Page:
14 May The Role of Company Secretary is Underrated
by Matodzi Ratshimbilani
In the face of widespread malfeasance, barefaced disregard of the law governing both private and state-owned companies, the debate on the role and liabilities of directors has dominated public discourse in the recent past. The focus on the role of directors is justified given that they are tasked with the responsibility to direct and manage the affairs of the companies on whose boards they serve.
The role of company secretaries in the case of companies or board secretaries in the case of other legal entities not incorporated in terms of the Companies Act, has received less attention notwithstanding the fact that the role of the company secretary if performed as contemplated in the Companies Act and the law of corporate governance is a significant one.
It appears that in most cases company secretaries are reduced to minute takers and record keepers of the board. This is an important role of a company secretary in terms of the law however it is a secondary role when compared to the principal role of a company secretary which in terms of section 88 of the Companies Act is to provide directors of the company with guidance as to their duties, responsibilities and powers, most importantly the role of the company secretary in terms of section 88(2)(b) is making aware the directors of the company of any relevant law that affects the company and their responsibilities.
The role of the company secretary in guiding the directors of their duties and advising them on the applicable legal regime if correctly performed should serve as a last line of defence to prevent the directors from breaking the law and acting against the best interests of the company. The company secretary is part of the board and all decisions made by the board are so made in the presence of the company secretary. Even to the extent where decisions are made without physical meetings the company secretary is responsible for recording all decisions of the board before they are executed. This affords the company secretary an opportunity to sternly counsel directors from breaking the law.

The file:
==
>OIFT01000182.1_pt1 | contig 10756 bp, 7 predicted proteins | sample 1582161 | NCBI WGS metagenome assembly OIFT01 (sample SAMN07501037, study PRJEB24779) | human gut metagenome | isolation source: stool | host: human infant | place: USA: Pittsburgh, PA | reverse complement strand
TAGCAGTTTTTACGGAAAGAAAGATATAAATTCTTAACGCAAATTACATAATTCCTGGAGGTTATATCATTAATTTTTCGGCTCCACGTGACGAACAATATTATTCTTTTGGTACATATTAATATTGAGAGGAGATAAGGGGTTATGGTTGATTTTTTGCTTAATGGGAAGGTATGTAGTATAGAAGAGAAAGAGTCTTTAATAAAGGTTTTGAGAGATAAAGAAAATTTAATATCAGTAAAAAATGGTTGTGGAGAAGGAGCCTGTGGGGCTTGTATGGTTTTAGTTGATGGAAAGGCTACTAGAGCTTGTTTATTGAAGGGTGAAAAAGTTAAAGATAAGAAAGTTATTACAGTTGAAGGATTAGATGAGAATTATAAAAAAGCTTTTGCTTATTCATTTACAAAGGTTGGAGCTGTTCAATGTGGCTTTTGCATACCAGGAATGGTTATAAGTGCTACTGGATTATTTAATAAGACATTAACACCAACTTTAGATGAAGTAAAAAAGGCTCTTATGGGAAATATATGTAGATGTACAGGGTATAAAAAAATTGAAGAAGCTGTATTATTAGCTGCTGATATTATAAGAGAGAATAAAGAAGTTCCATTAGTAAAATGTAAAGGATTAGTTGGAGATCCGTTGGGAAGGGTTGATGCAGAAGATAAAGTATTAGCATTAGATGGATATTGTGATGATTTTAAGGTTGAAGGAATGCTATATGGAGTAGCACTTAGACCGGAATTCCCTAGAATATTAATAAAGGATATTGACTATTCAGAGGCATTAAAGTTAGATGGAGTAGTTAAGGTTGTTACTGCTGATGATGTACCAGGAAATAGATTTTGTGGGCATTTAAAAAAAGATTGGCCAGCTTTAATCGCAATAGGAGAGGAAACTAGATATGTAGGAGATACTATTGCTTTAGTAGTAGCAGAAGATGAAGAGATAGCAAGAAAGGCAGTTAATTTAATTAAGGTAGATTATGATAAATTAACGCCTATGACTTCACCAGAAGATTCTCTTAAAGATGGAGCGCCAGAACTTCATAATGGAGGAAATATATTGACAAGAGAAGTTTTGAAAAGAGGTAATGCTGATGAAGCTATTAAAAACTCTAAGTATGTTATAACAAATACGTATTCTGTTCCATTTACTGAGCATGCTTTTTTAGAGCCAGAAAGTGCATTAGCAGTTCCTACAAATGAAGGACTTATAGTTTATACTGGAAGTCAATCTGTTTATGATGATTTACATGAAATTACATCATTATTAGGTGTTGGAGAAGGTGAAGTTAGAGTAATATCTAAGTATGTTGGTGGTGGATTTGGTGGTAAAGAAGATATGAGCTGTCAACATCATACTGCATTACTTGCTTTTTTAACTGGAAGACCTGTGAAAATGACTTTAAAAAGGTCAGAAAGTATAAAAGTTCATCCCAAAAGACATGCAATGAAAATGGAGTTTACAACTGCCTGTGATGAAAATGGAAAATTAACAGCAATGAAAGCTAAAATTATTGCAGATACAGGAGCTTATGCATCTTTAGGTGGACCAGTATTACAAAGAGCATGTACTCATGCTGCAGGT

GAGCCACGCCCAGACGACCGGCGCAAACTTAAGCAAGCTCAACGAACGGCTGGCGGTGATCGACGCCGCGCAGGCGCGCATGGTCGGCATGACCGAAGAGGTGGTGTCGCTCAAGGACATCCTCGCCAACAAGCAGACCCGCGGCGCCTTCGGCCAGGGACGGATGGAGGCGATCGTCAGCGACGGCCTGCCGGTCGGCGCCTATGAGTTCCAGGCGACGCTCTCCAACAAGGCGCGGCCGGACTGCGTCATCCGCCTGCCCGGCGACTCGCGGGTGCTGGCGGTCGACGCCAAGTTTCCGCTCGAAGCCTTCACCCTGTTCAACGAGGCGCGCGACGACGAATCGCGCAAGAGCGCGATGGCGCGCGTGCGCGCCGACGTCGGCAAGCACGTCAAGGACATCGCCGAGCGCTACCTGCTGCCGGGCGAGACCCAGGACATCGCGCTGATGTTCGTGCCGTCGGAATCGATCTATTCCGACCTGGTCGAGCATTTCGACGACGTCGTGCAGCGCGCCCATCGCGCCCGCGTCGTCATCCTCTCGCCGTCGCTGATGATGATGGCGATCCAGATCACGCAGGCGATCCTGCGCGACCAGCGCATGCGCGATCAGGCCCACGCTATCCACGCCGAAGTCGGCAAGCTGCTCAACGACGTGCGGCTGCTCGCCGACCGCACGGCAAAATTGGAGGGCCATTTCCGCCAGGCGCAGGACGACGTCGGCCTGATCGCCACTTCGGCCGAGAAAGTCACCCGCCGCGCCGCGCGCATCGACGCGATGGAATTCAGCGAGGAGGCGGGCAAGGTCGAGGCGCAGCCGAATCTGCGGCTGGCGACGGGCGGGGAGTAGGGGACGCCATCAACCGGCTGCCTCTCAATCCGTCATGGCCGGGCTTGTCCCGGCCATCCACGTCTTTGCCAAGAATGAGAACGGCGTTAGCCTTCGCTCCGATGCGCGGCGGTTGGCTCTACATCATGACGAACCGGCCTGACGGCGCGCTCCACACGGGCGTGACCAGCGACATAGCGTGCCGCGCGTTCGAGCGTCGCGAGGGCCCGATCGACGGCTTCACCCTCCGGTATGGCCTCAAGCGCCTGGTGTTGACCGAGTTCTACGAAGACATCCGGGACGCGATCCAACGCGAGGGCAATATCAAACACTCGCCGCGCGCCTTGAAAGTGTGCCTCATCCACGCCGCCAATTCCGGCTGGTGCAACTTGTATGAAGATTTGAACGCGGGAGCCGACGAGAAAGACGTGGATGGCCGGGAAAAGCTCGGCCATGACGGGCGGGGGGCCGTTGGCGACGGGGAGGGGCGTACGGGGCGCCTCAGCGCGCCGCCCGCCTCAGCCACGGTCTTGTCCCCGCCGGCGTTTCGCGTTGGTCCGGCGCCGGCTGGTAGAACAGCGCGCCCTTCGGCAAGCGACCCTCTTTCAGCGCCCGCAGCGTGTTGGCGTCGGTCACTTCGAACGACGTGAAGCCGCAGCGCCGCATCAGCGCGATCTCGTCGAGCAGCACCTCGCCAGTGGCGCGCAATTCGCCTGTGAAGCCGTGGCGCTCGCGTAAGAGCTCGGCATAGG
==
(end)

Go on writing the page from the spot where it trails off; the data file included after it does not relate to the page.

In most organisations this important role of the company secretary has been reduced to basic administration. Further, there are many company secretaries that are under qualified and do not have the requisite knowledge and experience to serve as authoritative advisers to directors who act outside of their mandate and the law.
Where a company secretary is inexperienced and lacks gravitas it is often the case that far from providing guidance to the directors, their role is so diminished that they are unable to meaningfully engage the directors of the company let alone provide them guidance and give them legal advice.
The nomenclature of secretary for this role seems to worsen the position. Many an inexperienced director on hearing that the designation of what is essentially a legal advisor of the directors often adopts the attitude that the company secretary is a junior employee of the company for whom no high regard or attention should be given. This is indeed a grave error as the Companies Act and the law in general expects the so-called company secretary to act as the most senior legal counsel in the company and is expected to give legal advice and corporate governance guidance at the apex of the leadership of the company, being the directors.
Before the advent of the 2008 Companies Act, the audit committee of a company was treated in the same manner as any committee of the board which only executed its responsibilities at the behest of the board of directors and without inherent decision-making powers. In line with international practice the 2008 Companies Act enhanced the role and standing of the audit committee by creating it as a statutory committee which is answerable to the shareholders and not the directors for whom it is intended to serve as a watch-dog. There is a lesson to be learnt from the manner in which the 2008 Companies Act treats audit committees which can be applied to the role of company secretaries. Given the importance of the role that company secretaries are expected to play in relation to the conduct of directors it seems that the structural repositioning of company secretaries is long overdue. The position of company secretary should be placed independent from the board in the same manner as the audit committee to ensure that it assumes the powers and the independence concomitant with its legal responsibilities. This reclassification of the role of a company secretary can be done in a similar manner as the auditing profession has done with respect to the role of internal auditors and the elevation of chief audit executives in many companies.
An experienced company secretary who is appropriately placed in the structure of the company, with the necessary authority to call directors to order will go a long way to call out directors when they disregard their fiduciary responsibilities, the law, company policies and protocols.
Director: TGR Attorneys